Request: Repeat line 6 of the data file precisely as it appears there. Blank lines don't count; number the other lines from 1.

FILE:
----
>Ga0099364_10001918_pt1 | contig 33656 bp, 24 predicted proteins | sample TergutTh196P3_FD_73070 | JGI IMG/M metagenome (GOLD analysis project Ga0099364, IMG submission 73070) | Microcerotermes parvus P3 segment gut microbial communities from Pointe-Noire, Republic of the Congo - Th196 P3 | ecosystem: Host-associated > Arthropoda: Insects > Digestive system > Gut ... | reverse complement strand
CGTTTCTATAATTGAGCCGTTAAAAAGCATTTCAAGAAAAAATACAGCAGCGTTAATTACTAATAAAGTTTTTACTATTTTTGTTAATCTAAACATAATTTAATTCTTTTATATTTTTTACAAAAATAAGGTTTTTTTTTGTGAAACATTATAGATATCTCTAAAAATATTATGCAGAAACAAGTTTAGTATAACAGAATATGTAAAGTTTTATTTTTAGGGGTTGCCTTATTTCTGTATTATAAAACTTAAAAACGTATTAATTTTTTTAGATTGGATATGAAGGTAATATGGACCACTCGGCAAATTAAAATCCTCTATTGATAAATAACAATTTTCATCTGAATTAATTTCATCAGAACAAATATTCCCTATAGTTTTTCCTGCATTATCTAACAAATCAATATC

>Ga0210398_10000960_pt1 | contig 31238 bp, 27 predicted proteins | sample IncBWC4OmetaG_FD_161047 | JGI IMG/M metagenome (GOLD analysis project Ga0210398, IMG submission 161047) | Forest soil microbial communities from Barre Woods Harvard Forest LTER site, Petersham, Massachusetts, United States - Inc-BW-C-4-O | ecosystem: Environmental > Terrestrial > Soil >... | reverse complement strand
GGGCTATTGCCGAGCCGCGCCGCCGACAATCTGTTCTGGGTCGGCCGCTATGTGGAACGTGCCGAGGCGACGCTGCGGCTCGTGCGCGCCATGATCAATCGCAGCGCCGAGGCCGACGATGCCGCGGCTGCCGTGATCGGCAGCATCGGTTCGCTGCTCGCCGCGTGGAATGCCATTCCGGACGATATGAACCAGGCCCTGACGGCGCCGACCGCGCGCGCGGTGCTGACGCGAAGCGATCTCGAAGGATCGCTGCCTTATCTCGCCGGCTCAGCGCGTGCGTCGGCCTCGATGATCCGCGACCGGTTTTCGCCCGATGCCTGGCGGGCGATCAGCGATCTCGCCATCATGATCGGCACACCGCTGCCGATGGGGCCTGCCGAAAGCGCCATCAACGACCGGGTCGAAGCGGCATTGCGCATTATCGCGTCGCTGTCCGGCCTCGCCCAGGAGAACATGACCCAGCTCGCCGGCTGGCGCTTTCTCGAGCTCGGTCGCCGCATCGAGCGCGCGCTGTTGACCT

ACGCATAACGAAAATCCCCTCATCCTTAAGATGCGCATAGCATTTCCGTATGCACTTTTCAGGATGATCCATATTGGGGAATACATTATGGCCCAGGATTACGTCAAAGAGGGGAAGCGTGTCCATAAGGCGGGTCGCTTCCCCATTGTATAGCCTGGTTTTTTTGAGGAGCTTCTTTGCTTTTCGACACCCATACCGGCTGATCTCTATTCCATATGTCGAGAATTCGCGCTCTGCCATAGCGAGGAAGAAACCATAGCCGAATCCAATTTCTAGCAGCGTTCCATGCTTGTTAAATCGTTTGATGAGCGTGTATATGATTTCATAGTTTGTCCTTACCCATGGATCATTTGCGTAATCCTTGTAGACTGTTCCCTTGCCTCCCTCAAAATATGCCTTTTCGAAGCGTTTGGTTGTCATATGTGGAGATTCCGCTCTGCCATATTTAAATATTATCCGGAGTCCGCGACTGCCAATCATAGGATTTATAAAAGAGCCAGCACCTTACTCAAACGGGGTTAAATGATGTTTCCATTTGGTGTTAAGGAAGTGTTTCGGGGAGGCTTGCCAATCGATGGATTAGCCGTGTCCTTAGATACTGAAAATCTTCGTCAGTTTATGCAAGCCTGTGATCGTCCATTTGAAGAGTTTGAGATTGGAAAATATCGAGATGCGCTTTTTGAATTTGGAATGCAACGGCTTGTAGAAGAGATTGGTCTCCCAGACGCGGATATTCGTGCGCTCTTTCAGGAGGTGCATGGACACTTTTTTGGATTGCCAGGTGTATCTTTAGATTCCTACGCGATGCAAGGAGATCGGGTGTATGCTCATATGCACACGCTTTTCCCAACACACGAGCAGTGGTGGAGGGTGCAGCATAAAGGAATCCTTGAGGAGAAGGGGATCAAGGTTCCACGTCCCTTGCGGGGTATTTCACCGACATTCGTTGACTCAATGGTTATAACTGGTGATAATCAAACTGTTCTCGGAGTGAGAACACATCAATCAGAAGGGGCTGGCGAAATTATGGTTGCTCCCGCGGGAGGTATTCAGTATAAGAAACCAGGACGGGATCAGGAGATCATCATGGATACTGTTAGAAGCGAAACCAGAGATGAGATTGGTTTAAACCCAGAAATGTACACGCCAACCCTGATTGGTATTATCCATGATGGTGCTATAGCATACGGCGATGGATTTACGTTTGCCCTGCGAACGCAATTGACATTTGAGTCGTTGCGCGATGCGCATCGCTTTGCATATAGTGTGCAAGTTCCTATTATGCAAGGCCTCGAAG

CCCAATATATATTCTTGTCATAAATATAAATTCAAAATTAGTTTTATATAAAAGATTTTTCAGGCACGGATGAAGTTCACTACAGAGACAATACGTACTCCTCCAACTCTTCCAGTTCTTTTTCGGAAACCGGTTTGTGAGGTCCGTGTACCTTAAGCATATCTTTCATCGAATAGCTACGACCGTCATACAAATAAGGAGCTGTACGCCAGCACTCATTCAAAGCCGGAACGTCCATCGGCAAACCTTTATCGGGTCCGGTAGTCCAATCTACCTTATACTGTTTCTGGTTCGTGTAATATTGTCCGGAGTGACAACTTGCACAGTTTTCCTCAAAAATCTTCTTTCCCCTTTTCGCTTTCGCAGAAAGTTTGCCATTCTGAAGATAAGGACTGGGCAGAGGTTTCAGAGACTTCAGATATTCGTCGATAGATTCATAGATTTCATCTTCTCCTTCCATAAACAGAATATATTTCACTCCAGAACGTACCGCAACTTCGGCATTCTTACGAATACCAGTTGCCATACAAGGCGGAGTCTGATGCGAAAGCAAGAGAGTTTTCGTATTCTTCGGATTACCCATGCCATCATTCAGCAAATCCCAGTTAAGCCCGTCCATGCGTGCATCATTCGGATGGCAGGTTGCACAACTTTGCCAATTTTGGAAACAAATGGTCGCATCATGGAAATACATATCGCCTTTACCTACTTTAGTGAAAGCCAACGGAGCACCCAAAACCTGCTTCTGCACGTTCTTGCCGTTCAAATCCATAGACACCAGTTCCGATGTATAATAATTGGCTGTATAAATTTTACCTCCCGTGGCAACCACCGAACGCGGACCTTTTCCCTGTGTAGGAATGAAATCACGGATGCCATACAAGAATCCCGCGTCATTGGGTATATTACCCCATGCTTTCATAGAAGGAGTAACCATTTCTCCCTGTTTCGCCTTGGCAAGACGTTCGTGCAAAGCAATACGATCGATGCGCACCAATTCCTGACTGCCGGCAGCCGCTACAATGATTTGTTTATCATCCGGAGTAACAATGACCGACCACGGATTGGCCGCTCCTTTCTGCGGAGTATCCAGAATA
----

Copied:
CCCAATATATATTCTTGTCATAAATATAAATTCAAAATTAGTTTTATATAAAAGATTTTTCAGGCACGGATGAAGTTCACTACAGAGACAATACGTACTCCTCCAACTCTTCCAGTTCTTTTTCGGAAACCGGTTTGTGAGGTCCGTGTACCTTAAGCATATCTTTCATCGAATAGCTACGACCGTCATACAAATAAGGAGCTGTACGCCAGCACTCATTCAAAGCCGGAACGTCCATCGGCAAACCTTTATCGGGTCCGGTAGTCCAATCTACCTTATACTGTTTCTGGTTCGTGTAATATTGTCCGGAGTGACAACTTGCACAGTTTTCCTCAAAAATCTTCTTTCCCCTTTTCGCTTTCGCAGAAAGTTTGCCATTCTGAAGATAAGGACTGGGCAGAGGTTTCAGAGACTTCAGATATTCGTCGATAGATTCATAGATTTCATCTTCTCCTTCCATAAACAGAATATATTTCACTCCAGAACGTACCGCAACTTCGGCATTCTTACGAATACCAGTTGCCATACAAGGCGGAGTCTGATGCGAAAGCAAGAGAGTTTTCGTATTCTTCGGATTACCCATGCCATCATTCAGCAAATCCCAGTTAAGCCCGTCCATGCGTGCATCATTCGGATGGCAGGTTGCACAACTTTGCCAATTTTGGAAACAAATGGTCGCATCATGGAAATACATATCGCCTTTACCTACTTTAGTGAAAGCCAACGGAGCACCCAAAACCTGCTTCTGCACGTTCTTGCCGTTCAAATCCATAGACACCAGTTCCGATGTATAATAATTGGCTGTATAAATTTTACCTCCCGTGGCAACCACCGAACGCGGACCTTTTCCCTGTGTAGGAATGAAATCACGGATGCCATACAAGAATCCCGCGTCATTGGGTATATTACCCCATGCTTTCATAGAAGGAGTAACCATTTCTCCCTGTTTCGCCTTGGCAAGACGTTCGTGCAAAGCAATACGATCGATGCGCACCAATTCCTGACTGCCGGCAGCCGCTACAATGATTTGTTTATCATCCGGAGTAACAATGACCGACCACGGATTGGCCGCTCCTTTCTGCGGAGTATCCAGAATA